â Outdoor markets gear up for start of season, with farm tours a growing trend By KIM SMITH DEDAM PAUL SMITHS — While winter wears out its welcome in a final few inches of snow, farmers are busy starting seeds.They talked farmers markets and eco-tourism and what's sprouted during a recent symposium at Paul Smith's College.Adirondack Harvest, now a six-county consortium of more than 120 Adirondack producers, plans farmers markets this year in Chateaugay Lake, Elizabethtown, Keene, Malone, Paul Smiths, Saranac Lake, Ticonderoga, Speculator, Warrensburg, Plattsburgh and Wilmington.Elizabethtown's market will be the first to open on May 18.
Three producers-only markets, organized by the Champlain Valley Foodshed Coalition, will open in Lake Placid, Schroon and Keeseville.Lake Placid's market opens June 13.And a producers-only market is planned in Wadhams this year.A producers-only market is exclusive to farmers selling only products from their own farms, nothing trucked in or purchased elsewhere, explained Sam Hendren, who has managed the Lake Placid market for many years, along with crafting artisan cheese at his Clover Mead Farm."It's the most fundamental issue," he said, explaining how peddlers who purchase produce wholesale can create unfair competition for local farmers who harvest fresh, seasonal produce hours before going to market.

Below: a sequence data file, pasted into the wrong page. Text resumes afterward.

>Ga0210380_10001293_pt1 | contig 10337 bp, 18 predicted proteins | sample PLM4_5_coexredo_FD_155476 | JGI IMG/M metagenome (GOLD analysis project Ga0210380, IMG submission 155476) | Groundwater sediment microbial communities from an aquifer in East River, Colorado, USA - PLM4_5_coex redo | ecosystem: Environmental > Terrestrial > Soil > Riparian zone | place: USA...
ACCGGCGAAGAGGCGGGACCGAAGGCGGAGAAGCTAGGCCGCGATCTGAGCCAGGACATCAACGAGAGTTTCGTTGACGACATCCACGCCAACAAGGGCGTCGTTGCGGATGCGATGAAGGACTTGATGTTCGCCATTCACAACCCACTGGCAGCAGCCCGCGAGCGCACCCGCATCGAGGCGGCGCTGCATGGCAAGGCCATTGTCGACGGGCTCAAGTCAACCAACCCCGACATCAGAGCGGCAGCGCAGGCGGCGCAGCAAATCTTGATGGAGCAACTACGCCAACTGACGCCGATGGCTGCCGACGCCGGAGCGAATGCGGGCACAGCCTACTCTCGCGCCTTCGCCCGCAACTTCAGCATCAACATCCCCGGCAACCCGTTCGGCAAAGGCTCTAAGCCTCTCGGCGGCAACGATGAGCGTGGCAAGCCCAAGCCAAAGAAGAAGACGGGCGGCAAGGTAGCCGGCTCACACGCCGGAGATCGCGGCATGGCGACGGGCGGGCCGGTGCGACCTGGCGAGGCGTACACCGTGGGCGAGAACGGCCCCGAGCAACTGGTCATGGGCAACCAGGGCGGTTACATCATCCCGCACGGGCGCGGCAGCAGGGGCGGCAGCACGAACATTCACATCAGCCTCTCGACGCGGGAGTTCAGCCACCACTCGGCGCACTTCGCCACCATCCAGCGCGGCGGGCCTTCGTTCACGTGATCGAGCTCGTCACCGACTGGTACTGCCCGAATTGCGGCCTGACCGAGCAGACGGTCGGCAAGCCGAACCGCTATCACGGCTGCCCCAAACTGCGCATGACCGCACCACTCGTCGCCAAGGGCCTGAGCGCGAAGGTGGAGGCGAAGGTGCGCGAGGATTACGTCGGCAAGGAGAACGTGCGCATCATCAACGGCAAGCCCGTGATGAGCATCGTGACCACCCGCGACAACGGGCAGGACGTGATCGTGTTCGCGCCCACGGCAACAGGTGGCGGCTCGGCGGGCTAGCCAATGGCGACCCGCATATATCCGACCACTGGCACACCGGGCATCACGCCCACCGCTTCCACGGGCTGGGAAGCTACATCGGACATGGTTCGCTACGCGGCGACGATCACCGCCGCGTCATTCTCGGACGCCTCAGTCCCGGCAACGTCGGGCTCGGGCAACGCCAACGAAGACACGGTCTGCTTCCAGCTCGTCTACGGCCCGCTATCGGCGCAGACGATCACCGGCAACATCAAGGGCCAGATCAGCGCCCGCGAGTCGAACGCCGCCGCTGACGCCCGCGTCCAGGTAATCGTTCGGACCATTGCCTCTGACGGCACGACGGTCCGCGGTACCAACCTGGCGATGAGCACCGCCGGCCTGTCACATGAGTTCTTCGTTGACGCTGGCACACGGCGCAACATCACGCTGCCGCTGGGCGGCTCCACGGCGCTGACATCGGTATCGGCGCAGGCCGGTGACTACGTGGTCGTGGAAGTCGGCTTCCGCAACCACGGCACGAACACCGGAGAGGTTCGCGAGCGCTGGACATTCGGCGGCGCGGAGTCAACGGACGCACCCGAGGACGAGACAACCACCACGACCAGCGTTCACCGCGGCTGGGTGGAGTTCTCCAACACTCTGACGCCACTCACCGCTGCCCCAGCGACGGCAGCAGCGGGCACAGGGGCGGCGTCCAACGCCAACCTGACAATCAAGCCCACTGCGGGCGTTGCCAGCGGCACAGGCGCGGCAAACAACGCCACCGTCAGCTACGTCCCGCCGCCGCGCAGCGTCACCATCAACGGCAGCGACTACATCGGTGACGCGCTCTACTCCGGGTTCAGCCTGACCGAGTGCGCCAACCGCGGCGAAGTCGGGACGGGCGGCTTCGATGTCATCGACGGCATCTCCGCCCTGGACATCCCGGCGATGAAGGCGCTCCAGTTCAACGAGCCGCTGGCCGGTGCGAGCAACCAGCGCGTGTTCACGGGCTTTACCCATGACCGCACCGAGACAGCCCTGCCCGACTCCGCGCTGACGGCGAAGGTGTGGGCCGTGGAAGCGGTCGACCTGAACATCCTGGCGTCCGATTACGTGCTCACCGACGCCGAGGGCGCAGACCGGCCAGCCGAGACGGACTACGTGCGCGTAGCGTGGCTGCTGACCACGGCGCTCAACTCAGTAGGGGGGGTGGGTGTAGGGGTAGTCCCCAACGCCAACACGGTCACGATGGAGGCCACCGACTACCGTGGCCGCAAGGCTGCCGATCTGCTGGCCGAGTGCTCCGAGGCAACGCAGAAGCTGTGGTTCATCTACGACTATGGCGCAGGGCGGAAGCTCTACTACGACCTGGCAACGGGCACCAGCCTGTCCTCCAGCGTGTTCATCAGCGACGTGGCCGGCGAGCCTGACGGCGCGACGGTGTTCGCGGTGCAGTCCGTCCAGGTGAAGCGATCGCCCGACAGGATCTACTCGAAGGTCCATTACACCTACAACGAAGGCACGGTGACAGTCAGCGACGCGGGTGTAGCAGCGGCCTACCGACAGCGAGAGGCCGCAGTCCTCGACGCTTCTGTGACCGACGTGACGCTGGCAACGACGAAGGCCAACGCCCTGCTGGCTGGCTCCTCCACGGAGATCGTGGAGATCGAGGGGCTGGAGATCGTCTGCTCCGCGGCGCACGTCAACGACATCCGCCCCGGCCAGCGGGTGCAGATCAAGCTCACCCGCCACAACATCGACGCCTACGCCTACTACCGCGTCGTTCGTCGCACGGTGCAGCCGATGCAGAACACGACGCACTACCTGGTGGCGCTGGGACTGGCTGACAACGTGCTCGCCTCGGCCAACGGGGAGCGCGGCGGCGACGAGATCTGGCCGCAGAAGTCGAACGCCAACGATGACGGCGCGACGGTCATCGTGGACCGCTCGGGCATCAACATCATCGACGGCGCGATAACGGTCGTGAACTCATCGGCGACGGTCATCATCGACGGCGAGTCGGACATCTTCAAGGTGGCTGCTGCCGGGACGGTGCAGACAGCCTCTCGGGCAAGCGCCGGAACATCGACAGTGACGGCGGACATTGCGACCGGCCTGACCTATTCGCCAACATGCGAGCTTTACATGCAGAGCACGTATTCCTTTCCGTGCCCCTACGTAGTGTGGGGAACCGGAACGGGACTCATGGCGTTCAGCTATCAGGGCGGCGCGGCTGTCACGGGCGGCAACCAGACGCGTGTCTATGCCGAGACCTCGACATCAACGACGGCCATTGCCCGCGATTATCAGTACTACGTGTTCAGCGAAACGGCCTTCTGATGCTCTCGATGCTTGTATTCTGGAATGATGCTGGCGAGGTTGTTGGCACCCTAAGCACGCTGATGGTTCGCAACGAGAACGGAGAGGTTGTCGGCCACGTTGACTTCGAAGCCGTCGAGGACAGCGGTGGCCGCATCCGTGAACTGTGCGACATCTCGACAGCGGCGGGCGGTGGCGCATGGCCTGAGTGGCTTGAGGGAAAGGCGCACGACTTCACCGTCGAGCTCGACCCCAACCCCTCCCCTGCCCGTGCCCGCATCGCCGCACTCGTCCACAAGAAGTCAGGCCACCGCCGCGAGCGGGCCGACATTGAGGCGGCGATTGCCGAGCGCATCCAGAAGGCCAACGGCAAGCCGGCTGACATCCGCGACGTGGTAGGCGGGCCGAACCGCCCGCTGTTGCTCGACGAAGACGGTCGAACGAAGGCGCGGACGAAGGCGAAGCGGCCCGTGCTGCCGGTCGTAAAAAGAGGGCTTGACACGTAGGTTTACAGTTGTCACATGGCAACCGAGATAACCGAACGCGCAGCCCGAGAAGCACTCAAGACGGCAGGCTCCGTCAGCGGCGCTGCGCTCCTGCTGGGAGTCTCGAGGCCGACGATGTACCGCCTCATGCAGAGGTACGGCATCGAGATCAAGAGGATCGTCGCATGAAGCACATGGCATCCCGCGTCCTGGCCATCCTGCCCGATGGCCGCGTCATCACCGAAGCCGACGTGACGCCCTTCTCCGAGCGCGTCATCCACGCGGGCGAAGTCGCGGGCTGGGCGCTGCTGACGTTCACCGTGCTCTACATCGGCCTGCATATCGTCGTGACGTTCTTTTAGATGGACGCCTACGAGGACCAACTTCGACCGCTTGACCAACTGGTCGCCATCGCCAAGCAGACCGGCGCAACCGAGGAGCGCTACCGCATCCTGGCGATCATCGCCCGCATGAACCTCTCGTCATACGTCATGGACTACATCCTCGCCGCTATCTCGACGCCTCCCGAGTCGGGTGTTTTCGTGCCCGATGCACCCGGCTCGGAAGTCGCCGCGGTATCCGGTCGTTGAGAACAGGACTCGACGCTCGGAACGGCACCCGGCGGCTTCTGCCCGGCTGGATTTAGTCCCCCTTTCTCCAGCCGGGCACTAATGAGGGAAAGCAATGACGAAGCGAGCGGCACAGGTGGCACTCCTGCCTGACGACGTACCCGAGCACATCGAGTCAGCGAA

The primary reason drawing people to farm marketplaces is the farmers themselves."Customers usually come and buy our products because they want farm-fresh food. They want to know where it comes from," Hendren said.Operating outside the main mindset, he said, involves knowing the local "food shed," its distribution process and growing cycles."My first experience with dairy farming was that it's a slow way to go out of business. The farmers market is the way a small farm builds business."Adirondack Harvest Farmers Market Cooperative is about 85 percent producers-only, allowing farmers to buy products from each other and sell them.But keeping up with what "foodies" want isn't always easy in the northern clime, Hendren said."It's not efficient to grow food up here, I thought, as I was watching ice crack under my tractor tires this morning."Hendren makes and ages cheese now at a substantially larger price per weight for the milk produced on his farm.